Bruce Springsteen’s 20th Album: Boss Stuff

A few days before the release of Letter To You, his twentieth album, which he created with his E Street Band pals, Bruce Springsteen revealed some of his secrets to writing a good song. The main thing: find a title that packs a punch.

• Read also: Good old Bruce

“An exciting title, that helps,” launches the Boss, who answered questions from twenty journalists from all over the planet during a Zoom press conference at which The newspaper had access on Wednesday.

On screen, the now 71-year-old legendary singer-songwriter starts rummaging through his repertoire to support his point.

Thunder road, Born To Run, Darkness on the Edge of Town, The Rising, these are all good titles. Racing in the Street. A good headline can put you on the right track. I try to follow it, like someone following directions on a map, to the heart of the subject I’m writing about. ”

Details that make the difference

Both a tribute to his missing musical friends and a love letter to the rock and roll, the song Ghosts, second extract from the album, serves as an example to emphasize the importance of personalizing a text by adding small significant details.

In Ghosts, he’s talking about an old suede jacket, a Les Paul whose neck he’s manipulating, or that old Fender Twin from Johnny’s Music store downtown.

“It’s fundamental, insists the Boss, for your story to be credible. In the case of Ghosts, everyone has had a friend whose coats, books, or records meant a lot not just to them, but to you. ”

These elements, he adds, act as talismans, in a way.

“A magic trick”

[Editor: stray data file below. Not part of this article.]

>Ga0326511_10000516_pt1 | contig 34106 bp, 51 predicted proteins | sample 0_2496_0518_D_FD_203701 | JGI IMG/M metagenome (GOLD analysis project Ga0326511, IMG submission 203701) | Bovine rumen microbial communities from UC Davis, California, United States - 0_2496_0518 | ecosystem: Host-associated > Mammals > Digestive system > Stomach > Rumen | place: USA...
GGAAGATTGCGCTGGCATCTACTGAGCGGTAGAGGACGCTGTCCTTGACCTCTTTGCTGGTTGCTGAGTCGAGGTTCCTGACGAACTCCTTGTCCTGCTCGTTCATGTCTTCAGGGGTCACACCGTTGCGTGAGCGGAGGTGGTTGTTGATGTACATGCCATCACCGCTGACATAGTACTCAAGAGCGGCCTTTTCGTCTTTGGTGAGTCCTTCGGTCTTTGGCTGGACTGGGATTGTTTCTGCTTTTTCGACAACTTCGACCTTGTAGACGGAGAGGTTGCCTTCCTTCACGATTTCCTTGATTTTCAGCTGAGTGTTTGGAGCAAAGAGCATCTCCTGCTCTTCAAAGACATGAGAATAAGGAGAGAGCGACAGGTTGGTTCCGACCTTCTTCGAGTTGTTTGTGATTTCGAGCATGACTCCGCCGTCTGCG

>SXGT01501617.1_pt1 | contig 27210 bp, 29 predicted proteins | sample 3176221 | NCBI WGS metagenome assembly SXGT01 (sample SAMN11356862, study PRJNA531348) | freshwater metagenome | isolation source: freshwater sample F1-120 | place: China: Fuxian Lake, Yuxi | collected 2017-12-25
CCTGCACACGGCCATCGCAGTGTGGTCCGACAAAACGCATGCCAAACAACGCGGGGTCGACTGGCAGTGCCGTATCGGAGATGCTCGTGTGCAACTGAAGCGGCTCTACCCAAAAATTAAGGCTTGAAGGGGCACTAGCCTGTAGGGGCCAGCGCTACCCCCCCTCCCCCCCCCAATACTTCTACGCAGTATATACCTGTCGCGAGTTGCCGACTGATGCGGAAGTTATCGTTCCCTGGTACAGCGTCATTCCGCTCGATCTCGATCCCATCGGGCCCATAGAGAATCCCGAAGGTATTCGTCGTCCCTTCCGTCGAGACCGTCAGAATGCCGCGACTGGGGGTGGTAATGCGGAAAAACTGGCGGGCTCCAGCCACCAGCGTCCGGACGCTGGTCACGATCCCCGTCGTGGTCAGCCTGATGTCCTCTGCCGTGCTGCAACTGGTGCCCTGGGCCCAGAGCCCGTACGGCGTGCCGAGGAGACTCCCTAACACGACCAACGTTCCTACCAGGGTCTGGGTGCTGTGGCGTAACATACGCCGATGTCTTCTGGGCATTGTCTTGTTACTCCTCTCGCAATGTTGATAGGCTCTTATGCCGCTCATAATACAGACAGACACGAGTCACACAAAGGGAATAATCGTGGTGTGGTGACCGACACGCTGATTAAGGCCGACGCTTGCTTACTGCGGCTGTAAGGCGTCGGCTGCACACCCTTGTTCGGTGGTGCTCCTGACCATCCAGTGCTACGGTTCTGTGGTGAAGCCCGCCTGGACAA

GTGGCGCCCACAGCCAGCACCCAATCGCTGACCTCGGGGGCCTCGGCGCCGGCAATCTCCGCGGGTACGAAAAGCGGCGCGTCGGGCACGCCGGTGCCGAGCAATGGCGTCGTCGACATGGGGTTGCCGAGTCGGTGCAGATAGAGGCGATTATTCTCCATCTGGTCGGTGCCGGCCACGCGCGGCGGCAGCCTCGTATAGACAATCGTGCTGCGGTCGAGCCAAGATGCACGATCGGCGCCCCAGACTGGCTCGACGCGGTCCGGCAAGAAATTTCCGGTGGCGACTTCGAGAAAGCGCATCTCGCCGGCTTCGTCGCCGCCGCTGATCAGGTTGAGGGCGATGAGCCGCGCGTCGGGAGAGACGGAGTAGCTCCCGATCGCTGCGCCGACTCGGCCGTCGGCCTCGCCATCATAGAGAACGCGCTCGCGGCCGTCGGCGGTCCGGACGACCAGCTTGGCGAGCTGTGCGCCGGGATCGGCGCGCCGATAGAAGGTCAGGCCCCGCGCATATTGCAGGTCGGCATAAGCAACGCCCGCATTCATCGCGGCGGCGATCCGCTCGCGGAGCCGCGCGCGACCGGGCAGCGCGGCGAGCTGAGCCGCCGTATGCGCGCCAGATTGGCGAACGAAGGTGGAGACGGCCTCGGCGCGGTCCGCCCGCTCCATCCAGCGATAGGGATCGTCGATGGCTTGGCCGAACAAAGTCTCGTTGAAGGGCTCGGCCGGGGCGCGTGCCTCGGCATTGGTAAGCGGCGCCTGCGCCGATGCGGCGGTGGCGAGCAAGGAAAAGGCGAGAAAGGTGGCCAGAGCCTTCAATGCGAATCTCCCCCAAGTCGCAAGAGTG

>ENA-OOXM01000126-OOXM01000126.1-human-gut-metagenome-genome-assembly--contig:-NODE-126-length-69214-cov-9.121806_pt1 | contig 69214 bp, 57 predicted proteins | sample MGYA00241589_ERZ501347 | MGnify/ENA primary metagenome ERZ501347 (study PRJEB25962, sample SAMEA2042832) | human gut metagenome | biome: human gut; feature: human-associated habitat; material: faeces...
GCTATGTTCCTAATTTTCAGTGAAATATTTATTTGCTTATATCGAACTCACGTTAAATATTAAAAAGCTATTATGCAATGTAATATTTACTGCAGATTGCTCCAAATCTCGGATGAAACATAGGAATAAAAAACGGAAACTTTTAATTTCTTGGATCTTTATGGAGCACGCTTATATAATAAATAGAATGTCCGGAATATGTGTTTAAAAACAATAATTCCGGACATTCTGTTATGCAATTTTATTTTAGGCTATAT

Even if he trusts his wise old man who has seen other things, Bruce Springsteen admits that there is an element of the supernatural in the creation of a song. Something that is both terrifying and “incredibly rewarding”.

“It’s terrifying,” he takes the time to explain, “because you never know when you can do it again. It’s like a magic trick. I don’t know how it happens. I’ve been doing this for fifty years and I don’t know how a song comes about and I don’t know anyone who can explain it either. We create something out of nothing. It’s in the air, in our emotions, it’s in our head, our soul, our mind, our heart, our intellect. ”

Then when it all falls into place, it’s happiness. “When it’s happening and the song is good, it’s one of the best feelings in my life.”

About Victoria Smith

Victoria Smith who hails from Toronto, Canada currently runs this news portofolio who completed Masters in Political science from University of Toronto. She started her career with BBC then relocated to TorontoStar as senior political reporter. She is caring and hardworking.

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